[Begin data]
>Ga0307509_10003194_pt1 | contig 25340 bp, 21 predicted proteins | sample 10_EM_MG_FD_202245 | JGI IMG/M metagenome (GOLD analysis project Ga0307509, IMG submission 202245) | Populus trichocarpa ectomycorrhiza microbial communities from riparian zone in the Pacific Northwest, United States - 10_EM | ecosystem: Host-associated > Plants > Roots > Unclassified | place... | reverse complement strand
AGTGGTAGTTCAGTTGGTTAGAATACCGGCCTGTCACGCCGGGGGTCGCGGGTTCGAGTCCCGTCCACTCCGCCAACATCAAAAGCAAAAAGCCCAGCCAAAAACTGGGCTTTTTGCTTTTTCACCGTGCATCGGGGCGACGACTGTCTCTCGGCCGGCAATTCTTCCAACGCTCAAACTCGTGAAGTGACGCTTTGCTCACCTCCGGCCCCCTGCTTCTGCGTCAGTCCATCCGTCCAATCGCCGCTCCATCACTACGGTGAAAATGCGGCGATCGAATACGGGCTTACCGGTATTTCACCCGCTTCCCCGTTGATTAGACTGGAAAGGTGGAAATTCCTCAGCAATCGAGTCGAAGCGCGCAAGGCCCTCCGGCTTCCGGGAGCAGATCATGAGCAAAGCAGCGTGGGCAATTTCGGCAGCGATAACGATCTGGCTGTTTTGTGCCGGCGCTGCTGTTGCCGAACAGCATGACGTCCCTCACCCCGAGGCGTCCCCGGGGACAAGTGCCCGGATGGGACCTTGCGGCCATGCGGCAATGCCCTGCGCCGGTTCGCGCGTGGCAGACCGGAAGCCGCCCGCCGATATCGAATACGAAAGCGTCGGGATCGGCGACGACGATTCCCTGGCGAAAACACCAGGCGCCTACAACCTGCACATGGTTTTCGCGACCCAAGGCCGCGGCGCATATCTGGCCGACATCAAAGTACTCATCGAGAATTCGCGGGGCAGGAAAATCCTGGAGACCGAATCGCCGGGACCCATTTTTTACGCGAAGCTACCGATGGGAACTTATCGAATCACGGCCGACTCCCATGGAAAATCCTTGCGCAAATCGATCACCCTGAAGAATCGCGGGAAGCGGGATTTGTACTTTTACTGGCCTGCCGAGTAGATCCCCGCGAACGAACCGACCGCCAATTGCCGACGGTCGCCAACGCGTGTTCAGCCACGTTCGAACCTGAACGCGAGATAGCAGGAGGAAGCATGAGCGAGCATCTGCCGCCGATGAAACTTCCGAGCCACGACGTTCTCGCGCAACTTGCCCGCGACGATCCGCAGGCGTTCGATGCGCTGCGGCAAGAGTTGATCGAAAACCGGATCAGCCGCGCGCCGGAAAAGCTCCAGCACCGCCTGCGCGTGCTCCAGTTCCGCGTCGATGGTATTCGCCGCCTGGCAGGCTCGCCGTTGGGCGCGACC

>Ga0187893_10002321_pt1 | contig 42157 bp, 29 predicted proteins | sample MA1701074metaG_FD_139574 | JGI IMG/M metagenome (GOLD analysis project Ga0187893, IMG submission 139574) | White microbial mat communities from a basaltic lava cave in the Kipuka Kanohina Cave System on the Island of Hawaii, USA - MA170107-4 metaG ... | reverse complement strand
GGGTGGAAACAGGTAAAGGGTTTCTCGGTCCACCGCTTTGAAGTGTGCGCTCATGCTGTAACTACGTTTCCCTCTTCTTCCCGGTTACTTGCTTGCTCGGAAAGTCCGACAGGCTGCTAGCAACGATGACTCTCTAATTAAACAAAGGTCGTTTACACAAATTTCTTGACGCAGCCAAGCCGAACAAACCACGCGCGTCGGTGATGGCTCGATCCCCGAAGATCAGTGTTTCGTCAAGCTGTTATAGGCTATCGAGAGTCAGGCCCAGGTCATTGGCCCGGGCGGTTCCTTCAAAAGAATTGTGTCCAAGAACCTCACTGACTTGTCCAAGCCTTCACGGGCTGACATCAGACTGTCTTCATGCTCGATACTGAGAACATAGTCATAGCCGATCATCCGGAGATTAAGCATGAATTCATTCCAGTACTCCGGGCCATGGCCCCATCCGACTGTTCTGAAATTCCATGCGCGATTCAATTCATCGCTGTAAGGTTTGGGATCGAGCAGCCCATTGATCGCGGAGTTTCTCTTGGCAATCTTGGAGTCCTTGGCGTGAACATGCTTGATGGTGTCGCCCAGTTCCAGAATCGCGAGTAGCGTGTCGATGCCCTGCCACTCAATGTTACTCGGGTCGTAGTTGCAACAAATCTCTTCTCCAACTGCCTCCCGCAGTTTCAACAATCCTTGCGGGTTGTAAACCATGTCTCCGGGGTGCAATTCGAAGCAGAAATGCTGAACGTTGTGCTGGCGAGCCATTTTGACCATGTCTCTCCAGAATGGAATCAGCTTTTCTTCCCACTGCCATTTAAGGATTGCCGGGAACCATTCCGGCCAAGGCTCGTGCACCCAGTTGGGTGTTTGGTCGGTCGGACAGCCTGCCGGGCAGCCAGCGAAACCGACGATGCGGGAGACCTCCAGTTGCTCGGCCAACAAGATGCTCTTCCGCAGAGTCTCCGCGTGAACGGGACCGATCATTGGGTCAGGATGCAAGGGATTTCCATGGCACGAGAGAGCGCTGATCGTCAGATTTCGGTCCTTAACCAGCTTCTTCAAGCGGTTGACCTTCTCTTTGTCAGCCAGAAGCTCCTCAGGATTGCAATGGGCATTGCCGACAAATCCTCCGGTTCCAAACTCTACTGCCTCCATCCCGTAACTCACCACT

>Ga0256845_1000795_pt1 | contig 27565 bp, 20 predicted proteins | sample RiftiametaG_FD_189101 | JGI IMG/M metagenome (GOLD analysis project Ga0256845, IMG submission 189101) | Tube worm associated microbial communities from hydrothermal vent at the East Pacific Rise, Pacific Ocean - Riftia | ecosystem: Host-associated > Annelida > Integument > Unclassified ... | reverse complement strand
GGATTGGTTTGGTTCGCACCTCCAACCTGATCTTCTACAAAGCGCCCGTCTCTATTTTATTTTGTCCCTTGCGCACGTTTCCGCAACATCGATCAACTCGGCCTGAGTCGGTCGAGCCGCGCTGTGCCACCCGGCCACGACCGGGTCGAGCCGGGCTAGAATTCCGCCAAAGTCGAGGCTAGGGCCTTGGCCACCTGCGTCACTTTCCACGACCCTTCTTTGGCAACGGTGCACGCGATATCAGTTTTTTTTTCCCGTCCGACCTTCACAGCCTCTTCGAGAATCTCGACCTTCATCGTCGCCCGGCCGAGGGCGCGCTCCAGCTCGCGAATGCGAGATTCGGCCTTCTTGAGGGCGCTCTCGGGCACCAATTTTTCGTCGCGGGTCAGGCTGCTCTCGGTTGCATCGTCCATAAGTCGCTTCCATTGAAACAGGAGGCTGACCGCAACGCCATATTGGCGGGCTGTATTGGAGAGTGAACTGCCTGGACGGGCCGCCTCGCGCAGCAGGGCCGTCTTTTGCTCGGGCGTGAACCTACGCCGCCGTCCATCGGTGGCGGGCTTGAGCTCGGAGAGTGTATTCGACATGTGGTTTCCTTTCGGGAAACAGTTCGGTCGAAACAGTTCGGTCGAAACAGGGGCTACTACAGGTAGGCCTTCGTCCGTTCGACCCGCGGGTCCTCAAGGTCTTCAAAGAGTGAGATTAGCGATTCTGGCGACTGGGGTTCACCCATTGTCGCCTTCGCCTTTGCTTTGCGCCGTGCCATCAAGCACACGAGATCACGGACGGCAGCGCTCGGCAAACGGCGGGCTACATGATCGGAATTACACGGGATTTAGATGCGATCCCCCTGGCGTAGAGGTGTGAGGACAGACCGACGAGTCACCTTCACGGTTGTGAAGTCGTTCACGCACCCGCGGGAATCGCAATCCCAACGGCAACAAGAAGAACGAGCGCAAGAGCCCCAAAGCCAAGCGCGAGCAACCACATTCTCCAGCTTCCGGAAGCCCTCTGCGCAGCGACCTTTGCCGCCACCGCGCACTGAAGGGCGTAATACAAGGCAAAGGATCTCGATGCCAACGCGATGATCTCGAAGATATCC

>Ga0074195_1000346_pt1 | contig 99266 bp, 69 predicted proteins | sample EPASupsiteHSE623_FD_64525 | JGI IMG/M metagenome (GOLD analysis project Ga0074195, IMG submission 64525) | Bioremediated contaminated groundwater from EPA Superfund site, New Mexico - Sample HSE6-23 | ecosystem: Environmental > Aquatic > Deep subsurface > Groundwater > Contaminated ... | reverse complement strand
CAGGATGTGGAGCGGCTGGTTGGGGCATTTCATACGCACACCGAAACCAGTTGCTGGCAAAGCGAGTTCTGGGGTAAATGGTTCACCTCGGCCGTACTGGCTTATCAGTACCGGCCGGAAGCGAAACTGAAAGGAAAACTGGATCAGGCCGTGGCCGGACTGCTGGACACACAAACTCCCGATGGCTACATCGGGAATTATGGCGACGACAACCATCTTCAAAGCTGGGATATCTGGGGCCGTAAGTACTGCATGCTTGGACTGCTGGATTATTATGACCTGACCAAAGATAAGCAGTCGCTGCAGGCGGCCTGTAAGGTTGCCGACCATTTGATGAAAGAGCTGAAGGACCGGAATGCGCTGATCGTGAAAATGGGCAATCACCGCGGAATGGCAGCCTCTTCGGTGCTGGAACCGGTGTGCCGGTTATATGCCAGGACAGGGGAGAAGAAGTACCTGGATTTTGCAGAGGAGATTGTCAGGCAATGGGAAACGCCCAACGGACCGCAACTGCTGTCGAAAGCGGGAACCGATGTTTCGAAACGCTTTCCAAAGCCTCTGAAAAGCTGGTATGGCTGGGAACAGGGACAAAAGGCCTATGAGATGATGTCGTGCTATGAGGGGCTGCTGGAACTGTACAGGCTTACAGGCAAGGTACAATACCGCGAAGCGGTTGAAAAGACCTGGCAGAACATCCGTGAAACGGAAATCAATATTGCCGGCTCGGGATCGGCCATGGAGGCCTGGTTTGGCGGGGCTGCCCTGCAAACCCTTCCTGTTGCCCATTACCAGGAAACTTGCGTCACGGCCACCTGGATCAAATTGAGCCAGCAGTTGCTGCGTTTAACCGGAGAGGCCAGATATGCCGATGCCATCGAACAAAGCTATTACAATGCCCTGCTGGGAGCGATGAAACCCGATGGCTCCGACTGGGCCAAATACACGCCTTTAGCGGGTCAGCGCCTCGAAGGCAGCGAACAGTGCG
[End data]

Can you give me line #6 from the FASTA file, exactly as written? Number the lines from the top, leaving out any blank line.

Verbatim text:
GGATTGGTTTGGTTCGCACCTCCAACCTGATCTTCTACAAAGCGCCCGTCTCTATTTTATTTTGTCCCTTGCGCACGTTTCCGCAACATCGATCAACTCGGCCTGAGTCGGTCGAGCCGCGCTGTGCCACCCGGCCACGACCGGGTCGAGCCGGGCTAGAATTCCGCCAAAGTCGAGGCTAGGGCCTTGGCCACCTGCGTCACTTTCCACGACCCTTCTTTGGCAACGGTGCACGCGATATCAGTTTTTTTTTCCCGTCCGACCTTCACAGCCTCTTCGAGAATCTCGACCTTCATCGTCGCCCGGCCGAGGGCGCGCTCCAGCTCGCGAATGCGAGATTCGGCCTTCTTGAGGGCGCTCTCGGGCACCAATTTTTCGTCGCGGGTCAGGCTGCTCTCGGTTGCATCGTCCATAAGTCGCTTCCATTGAAACAGGAGGCTGACCGCAACGCCATATTGGCGGGCTGTATTGGAGAGTGAACTGCCTGGACGGGCCGCCTCGCGCAGCAGGGCCGTCTTTTGCTCGGGCGTGAACCTACGCCGCCGTCCATCGGTGGCGGGCTTGAGCTCGGAGAGTGTATTCGACATGTGGTTTCCTTTCGGGAAACAGTTCGGTCGAAACAGTTCGGTCGAAACAGGGGCTACTACAGGTAGGCCTTCGTCCGTTCGACCCGCGGGTCCTCAAGGTCTTCAAAGAGTGAGATTAGCGATTCTGGCGACTGGGGTTCACCCATTGTCGCCTTCGCCTTTGCTTTGCGCCGTGCCATCAAGCACACGAGATCACGGACGGCAGCGCTCGGCAAACGGCGGGCTACATGATCGGAATTACACGGGATTTAGATGCGATCCCCCTGGCGTAGAGGTGTGAGGACAGACCGACGAGTCACCTTCACGGTTGTGAAGTCGTTCACGCACCCGCGGGAATCGCAATCCCAACGGCAACAAGAAGAACGAGCGCAAGAGCCCCAAAGCCAAGCGCGAGCAACCACATTCTCCAGCTTCCGGAAGCCCTCTGCGCAGCGACCTTTGCCGCCACCGCGCACTGAAGGGCGTAATACAAGGCAAAGGATCTCGATGCCAACGCGATGATCTCGAAGATATCC